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'Back To Black', An Intimate Glance At The Late, Great Amy Winehouse


AMY WINEHOUSE

Amy Winehouse fans can rejoice, as new movie, Back to Black, chronicles the rise to fame of the diminutive songstress. And while Amy left an indelible mark on the music industry, the film delves into how her personal life, and love life, provided the impetus for many of her greatest hits.


The movie begins with Amy, (Marisa Abela), admiring vintage photographs of her nan, her style icon, her ‘everything icon’. It becomes apparent that her nan is the inspiration behind her iconic look- fierce winged liner, beehive hairdo, and pinup attire. Marisa does an excellent job not only of singing much loved tunes, but also of showing the vulnerable, sweet and fresh-faced side of Winehouse.


After becoming acquainted with the softer side of Amy’s personality, it’s not long before the cracks begin to show and she develops a hard shell, mostly accelerated by her meeting the love of her life, Blake, played by Jack O’ Connell. While I’ve been told this movie portrays Blake and Amy’s father (Eddie Marsan), in a far more sympathetic way than the ‘warts and all’ documentary, it’s still abundantly evident that Amy and Blake are, together, a passionate yet toxic union. Their relationship ping pongs backwards and forwards enough to give us whiplash, as they oscillate between being girlfriend and boyfriend, broken up, back together, husband and wife, and then divorced.


Rebecca Gisborne standing in front of an Amy Winehouse poster for biopic Back To Black
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Throughout the relationship turmoil, the film sensitively tackles the difficult issues of Amy’s life- her abuse of Blake, bulimia, substance abuse, and dislike of the rabid media. Though some issues are covered only fleetingly, there’s no getting away from laying bare her alcohol and ultimately drug dependence. Those who want a starker look into her problems are probably better off watching the documentary, as the movie provides a soulful and gentle glimpse that never truly alights on a topic long enough to reveal Amy’s true depths of despair.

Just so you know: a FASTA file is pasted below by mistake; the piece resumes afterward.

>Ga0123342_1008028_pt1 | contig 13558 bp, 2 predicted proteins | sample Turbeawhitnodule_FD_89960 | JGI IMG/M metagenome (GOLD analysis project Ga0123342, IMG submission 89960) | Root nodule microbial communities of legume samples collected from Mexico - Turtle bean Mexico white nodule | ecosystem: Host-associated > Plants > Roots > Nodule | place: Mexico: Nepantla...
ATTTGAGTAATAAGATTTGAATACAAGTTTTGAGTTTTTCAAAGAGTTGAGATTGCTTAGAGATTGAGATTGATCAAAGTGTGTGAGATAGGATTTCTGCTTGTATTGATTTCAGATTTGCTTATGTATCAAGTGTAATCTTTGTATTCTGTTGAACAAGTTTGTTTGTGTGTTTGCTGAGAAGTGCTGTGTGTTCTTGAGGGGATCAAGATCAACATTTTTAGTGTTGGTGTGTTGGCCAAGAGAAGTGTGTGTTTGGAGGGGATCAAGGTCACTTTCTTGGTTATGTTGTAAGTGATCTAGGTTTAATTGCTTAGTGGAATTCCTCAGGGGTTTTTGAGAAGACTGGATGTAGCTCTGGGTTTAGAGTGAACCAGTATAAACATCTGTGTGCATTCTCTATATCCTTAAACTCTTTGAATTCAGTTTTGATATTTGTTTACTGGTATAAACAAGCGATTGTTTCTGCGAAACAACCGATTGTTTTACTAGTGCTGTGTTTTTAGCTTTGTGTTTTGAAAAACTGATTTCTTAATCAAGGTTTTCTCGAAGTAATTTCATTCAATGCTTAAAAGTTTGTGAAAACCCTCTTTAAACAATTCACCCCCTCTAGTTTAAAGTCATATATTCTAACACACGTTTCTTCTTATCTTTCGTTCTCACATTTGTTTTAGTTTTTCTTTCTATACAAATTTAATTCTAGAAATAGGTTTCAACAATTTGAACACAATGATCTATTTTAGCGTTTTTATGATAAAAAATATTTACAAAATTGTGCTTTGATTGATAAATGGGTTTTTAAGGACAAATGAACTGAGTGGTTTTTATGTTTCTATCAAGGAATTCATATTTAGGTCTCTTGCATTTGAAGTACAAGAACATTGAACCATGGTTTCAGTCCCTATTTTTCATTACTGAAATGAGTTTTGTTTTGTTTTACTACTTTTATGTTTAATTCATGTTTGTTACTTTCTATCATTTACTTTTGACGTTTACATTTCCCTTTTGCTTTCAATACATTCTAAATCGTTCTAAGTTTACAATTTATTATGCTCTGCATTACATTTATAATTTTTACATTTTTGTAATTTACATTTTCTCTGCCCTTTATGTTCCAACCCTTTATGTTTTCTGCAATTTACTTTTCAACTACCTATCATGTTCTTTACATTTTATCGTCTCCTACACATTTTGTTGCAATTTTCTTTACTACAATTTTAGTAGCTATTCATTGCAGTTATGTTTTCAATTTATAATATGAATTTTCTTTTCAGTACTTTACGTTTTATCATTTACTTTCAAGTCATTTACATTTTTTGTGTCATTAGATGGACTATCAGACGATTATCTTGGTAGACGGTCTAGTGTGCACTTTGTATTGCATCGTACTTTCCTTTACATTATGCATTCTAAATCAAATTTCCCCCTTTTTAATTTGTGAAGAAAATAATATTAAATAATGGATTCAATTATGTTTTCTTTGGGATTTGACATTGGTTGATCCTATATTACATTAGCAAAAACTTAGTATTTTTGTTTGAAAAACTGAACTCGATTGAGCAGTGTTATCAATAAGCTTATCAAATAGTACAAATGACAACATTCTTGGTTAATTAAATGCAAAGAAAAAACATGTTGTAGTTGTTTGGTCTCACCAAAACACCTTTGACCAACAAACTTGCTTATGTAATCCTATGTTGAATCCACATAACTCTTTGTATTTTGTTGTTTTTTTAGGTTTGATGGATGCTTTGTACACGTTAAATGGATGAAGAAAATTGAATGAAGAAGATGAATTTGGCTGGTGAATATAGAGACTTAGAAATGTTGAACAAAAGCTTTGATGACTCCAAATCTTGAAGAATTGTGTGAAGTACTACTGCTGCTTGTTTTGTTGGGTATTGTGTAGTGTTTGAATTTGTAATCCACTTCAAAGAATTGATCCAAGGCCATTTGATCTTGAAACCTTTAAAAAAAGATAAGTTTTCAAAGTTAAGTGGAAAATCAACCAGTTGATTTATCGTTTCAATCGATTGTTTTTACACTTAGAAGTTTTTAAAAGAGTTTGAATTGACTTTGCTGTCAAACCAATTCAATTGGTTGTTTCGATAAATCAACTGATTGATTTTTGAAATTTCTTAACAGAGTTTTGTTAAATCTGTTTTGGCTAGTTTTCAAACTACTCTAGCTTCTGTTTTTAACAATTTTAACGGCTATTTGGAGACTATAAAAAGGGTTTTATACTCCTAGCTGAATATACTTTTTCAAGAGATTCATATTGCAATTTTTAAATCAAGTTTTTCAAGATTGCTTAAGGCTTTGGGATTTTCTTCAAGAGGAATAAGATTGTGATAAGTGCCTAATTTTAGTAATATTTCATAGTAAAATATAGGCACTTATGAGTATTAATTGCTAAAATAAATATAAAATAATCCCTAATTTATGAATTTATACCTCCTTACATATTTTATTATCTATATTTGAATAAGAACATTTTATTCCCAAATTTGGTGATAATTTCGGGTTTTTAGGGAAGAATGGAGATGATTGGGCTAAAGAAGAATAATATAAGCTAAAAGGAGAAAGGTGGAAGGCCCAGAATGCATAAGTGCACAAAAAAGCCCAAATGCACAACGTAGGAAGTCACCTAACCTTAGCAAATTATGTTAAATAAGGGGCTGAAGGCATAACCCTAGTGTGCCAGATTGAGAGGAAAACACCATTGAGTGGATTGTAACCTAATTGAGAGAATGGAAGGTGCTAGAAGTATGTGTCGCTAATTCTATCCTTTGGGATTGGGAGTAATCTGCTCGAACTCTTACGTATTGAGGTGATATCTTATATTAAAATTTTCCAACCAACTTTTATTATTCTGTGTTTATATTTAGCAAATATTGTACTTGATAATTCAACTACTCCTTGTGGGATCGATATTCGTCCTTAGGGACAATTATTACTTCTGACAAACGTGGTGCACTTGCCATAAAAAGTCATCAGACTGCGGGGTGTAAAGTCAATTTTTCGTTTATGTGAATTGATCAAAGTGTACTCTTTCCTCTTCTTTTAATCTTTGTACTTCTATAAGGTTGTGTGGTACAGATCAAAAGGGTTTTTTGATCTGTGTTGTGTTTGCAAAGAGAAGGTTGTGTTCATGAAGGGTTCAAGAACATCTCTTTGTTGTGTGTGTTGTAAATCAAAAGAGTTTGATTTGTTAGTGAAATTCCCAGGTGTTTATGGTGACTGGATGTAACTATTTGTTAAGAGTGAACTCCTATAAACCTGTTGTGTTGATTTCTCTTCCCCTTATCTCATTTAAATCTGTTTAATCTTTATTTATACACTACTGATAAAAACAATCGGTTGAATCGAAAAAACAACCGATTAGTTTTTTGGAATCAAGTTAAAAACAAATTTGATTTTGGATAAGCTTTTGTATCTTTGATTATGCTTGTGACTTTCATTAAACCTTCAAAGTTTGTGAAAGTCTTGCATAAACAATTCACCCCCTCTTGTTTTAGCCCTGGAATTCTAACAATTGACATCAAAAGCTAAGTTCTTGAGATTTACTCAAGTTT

While this tribute does, in some ways, have a more ‘rose coloured glasses’ approach, it’s a beautiful and moving ode to a troubled yet mesmerising young woman, who was sadly gone too soon. She was, as she said, an anachronism- a 27-year-old in a modern world, with a vintage aesthetic, and a savage yet sweet yet oddly vulnerable personality. Like many of us, her paradoxical traits sometimes seemed at odds with each other, and her immense talent, turbulent personal life and unique look, made her a constant target for the media. The by then emaciated Amy was constantly playing a game of ‘cat and mouse’ with the media, and the movie leaves unspoken a question of how much they contributed to her spiralling poor mental health. At the end of the 122 minutes, I enjoyed this film very much, and was reminded of the poignancy of the death of a woman who many of us can relate to, in one way or another. This film shows Amy was a force to be reckoned with, a daughter, a lover, a grand-daughter and a much beloved performer. And sadly, when it came to the media and even after her demise and to this day, just another cog in an exceedingly well-oiled machine.


⭐️ ⭐️ ⭐️ 1/2


Thank you to Studio Canal Australia, NRC Agency and Event Cinemas Innaloo for inviting me to the advanced screening. 



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